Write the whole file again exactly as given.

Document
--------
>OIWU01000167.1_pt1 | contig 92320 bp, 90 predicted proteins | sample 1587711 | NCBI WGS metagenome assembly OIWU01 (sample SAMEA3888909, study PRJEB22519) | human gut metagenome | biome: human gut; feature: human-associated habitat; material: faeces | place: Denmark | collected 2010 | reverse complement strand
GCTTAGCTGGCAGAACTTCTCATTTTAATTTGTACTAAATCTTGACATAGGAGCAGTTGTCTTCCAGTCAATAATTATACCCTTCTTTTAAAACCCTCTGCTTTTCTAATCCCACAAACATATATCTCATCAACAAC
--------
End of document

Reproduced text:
>OIWU01000167.1_pt1 | contig 92320 bp, 90 predicted proteins | sample 1587711 | NCBI WGS metagenome assembly OIWU01 (sample SAMEA3888909, study PRJEB22519) | human gut metagenome | biome: human gut; feature: human-associated habitat; material: faeces | place: Denmark | collected 2010 | reverse complement strand
GCTTAGCTGGCAGAACTTCTCATTTTAATTTGTACTAAATCTTGACATAGGAGCAGTTGTCTTCCAGTCAATAATTATACCCTTCTTTTAAAACCCTCTGCTTTTCTAATCCCACAAACATATATCTCATCAACAAC